10 % of patients with acute myeloid leukemia (AML), a common form of blood cancer in adults, express a shortened form of the transcription factor C/EBPa that lacks a significant portion of the N-terminus of the protein. This short, mutant protein can induce leukemia development by preventing normal myeloid differentiation of blood cells. Through the investigation of specific interaction partners of the leukemia-associated, truncated variant of C/EBPa, the research group of Giulio Superti-Furga, Scientific Director at CeMM Research Center for Molecular Medicine of the Austrian Academy of Sciences, has gained new mechanistic insights into the molecular details of oncogenic transformation by C/EBPa mutant proteins. Florian Grebien, postdoctoral fellow in Superti-Furga´s team and since 2014 group leader at the Ludwig Boltzmann Institute for Cancer Research, found that the short, leukemic C/EBPa mutant can exert its oncogenic functions through a selective interaction with Wdr5, a critical constituent of histone-methyltransferase complexes that promote gene activation.
Genetic inactivation of Wdr5 alleviated the differentiation block in myeloid cells and restored normal maturation in C/EBPa-mutant AML cells. In collaboration with the Structural Genomics Consortium (SGC) Toronto, the researchers at CeMM characterized a novel small molecule (OICR-9429) that was able to antagonize cellular functions of Wdr5 by disrupting specific protein-protein interactions. This novel chemical compound selectively inhibited the proliferation of AML cells and induced myeloid differentiation in cells from AML patients with N-terminal C/EBPa mutations. Therefore, interfering with Wdr5 represents a new therapeutic strategy for AML with C/EBPa mutations, which warrants attention for clinical development.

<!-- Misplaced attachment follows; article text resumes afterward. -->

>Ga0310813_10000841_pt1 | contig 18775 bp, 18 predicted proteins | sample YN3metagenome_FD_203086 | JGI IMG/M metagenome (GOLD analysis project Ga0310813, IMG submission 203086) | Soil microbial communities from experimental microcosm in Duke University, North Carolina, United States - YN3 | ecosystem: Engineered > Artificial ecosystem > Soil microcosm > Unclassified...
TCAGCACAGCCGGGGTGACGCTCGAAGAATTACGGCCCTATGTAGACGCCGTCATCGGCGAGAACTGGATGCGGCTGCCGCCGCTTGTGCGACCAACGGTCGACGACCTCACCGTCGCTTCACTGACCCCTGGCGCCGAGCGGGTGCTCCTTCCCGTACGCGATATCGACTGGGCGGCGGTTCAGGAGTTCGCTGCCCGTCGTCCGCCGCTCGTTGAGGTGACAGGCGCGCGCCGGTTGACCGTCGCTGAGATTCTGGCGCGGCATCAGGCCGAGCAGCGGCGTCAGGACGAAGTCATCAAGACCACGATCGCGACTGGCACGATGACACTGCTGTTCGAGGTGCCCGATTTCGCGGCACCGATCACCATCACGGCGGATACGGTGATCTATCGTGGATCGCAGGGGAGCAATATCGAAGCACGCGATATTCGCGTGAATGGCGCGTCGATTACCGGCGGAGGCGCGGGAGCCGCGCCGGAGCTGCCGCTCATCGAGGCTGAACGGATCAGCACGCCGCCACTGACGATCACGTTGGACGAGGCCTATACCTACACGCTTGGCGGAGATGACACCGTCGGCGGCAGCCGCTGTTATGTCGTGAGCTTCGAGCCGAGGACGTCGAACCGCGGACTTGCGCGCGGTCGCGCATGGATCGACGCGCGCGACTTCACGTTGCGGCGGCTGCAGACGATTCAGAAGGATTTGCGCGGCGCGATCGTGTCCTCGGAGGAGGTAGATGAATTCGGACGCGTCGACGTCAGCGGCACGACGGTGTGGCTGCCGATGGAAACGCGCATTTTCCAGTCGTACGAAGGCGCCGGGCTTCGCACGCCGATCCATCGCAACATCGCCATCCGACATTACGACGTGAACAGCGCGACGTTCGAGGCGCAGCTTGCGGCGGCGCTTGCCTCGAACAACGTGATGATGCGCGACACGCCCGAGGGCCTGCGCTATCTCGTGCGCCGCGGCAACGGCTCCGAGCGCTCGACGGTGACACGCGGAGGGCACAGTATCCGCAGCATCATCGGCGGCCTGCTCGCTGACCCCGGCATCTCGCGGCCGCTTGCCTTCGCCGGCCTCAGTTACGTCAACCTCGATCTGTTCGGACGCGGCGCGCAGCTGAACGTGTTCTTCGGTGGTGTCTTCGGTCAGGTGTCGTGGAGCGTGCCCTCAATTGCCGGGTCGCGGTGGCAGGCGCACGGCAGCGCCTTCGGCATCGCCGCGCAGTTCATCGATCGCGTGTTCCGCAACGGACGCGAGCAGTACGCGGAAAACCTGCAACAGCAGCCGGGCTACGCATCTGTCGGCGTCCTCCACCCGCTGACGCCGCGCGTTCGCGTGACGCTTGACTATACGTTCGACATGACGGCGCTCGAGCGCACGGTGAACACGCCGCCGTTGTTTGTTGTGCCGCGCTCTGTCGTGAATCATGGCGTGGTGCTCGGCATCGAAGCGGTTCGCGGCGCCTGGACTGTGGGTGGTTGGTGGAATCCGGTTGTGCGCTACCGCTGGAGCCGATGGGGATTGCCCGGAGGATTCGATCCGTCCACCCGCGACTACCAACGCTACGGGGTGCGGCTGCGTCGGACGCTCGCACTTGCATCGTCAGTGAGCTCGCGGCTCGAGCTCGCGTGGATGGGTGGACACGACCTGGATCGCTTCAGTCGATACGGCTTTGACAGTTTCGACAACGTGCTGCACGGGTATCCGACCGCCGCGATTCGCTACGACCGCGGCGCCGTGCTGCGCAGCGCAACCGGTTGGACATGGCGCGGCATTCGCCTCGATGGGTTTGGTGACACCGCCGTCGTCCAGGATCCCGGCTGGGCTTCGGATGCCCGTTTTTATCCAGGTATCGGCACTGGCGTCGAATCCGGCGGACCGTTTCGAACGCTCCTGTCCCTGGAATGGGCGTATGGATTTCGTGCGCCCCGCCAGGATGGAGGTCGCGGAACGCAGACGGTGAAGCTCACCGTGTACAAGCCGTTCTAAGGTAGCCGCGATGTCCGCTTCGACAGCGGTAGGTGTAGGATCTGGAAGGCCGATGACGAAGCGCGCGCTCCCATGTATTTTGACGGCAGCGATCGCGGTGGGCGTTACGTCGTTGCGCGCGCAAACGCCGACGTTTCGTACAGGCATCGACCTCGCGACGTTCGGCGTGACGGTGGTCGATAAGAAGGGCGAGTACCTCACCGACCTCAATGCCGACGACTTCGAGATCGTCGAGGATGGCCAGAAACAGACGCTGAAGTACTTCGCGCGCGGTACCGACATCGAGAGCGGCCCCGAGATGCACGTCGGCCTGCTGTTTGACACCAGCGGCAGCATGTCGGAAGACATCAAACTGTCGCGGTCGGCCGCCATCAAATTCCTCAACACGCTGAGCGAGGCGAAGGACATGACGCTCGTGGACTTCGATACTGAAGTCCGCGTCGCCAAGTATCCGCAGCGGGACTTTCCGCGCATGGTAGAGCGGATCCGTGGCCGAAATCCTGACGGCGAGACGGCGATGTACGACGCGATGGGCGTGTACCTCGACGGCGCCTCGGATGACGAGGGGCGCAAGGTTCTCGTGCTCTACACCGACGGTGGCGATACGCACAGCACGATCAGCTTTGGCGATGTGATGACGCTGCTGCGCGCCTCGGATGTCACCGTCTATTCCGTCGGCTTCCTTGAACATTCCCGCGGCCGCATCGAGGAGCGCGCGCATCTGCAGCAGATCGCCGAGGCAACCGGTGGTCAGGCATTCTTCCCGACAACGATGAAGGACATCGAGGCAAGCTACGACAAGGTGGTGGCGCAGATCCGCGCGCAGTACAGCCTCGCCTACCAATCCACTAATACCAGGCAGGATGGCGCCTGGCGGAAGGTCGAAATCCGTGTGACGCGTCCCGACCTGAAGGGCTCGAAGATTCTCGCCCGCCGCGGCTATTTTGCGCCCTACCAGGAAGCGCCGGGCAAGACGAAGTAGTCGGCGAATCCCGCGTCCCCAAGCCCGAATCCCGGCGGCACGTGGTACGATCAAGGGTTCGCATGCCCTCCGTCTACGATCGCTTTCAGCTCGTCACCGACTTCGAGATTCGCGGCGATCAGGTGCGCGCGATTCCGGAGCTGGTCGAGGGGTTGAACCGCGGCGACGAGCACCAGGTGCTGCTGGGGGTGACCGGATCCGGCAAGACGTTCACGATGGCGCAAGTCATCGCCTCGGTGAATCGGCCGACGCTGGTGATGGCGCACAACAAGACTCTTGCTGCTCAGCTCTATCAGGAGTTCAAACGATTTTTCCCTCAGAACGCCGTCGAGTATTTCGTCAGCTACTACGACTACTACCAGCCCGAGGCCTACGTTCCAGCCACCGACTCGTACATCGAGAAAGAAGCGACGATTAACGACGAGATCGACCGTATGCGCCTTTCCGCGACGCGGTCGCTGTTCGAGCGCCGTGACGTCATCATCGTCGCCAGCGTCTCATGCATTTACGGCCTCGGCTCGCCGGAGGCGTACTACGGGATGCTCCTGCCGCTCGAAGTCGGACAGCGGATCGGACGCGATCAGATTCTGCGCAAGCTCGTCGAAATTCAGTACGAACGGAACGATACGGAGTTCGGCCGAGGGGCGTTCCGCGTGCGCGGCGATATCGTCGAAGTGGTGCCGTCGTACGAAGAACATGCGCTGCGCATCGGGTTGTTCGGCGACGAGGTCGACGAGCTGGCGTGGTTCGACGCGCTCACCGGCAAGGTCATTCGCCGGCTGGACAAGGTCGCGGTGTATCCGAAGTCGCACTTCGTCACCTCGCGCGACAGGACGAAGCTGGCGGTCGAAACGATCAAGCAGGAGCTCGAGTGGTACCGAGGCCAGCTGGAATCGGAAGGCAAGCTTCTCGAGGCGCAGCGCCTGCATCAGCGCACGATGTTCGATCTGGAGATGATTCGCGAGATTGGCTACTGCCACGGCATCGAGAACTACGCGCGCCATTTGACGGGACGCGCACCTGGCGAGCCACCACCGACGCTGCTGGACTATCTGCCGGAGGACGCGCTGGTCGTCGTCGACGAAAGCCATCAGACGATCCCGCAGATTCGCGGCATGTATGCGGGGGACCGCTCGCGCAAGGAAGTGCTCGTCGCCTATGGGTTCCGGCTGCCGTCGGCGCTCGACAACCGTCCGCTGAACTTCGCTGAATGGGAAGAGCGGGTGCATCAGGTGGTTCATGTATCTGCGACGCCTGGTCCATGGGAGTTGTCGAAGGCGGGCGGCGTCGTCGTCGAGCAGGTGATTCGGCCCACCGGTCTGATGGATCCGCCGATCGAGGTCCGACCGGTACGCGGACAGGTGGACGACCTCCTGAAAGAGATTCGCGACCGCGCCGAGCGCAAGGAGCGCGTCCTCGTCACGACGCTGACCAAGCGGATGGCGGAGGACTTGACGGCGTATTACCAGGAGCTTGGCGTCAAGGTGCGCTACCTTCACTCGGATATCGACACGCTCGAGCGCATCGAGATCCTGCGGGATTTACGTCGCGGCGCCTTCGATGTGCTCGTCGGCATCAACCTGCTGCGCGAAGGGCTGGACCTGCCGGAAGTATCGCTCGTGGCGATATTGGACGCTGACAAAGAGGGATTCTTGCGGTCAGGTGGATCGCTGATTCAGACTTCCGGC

An accompanying editorial to this publication highlights the potential of these findings from a drug-discovery perspective, as the described strategy might provide some specificity for the oncogenic mechanism, in contrast to other approaches that interfere with epigenetic mechanisms. "These data are encouraging because OICR-9429 offers an distinct approach to modulating histone lysine methylation, in contrast to small-molecule inhibitors that target the catalytic sites of methyltransferases and demethylases", writes Patrick Trojer of Constellation Pharmaceuticals in his "News and Views".
Florian Grebien is a principal investigator at the LBI-CR since January 2014 and directs his team to conduct an ambitious research program investigating oncogenic mechanisms in AML. Since 2015, research in Grebien’s team is supported by a prestigious ERC starting grant.
Florian Grebien, Masoud Vedadi, Matthäus Getlik, Roberto Giambruno, Amit Grover, Roberto Avellino, Anna Skucha, Sarah Vittori, Ekaterina Kuznetsova, David Smil, Dalia Barsyte-Lovejoy, Fengling, Gennadiy Poda, Matthieu Schapira, Hong Wu, Aiping Dong, Guillermo Senisterra, Alexey Stukalov, Kilian V M Huber, Andreas Schönegger, Richard Marcellus, Martin Bilban, Christoph Bock, Peter J Brown, Johannes Zuber, Keiryn L Bennett, Rima Al-awar, Ruud Delwel, Claus Nerlov, Cheryl H Arrowsmith and Giulio Superti-Furga. Pharmacological targeting of the Wdr5-MLL interaction in C/EBPa N-terminal leukemia. Nature Chemical Biology, doi:10.1038/nchembio.1859.
CeMM gratefully acknowledges funding from the Austrian Academy of Sciences, the European Research Council and the Austrian Science Fund FWF.
Please also see the German press release for further information.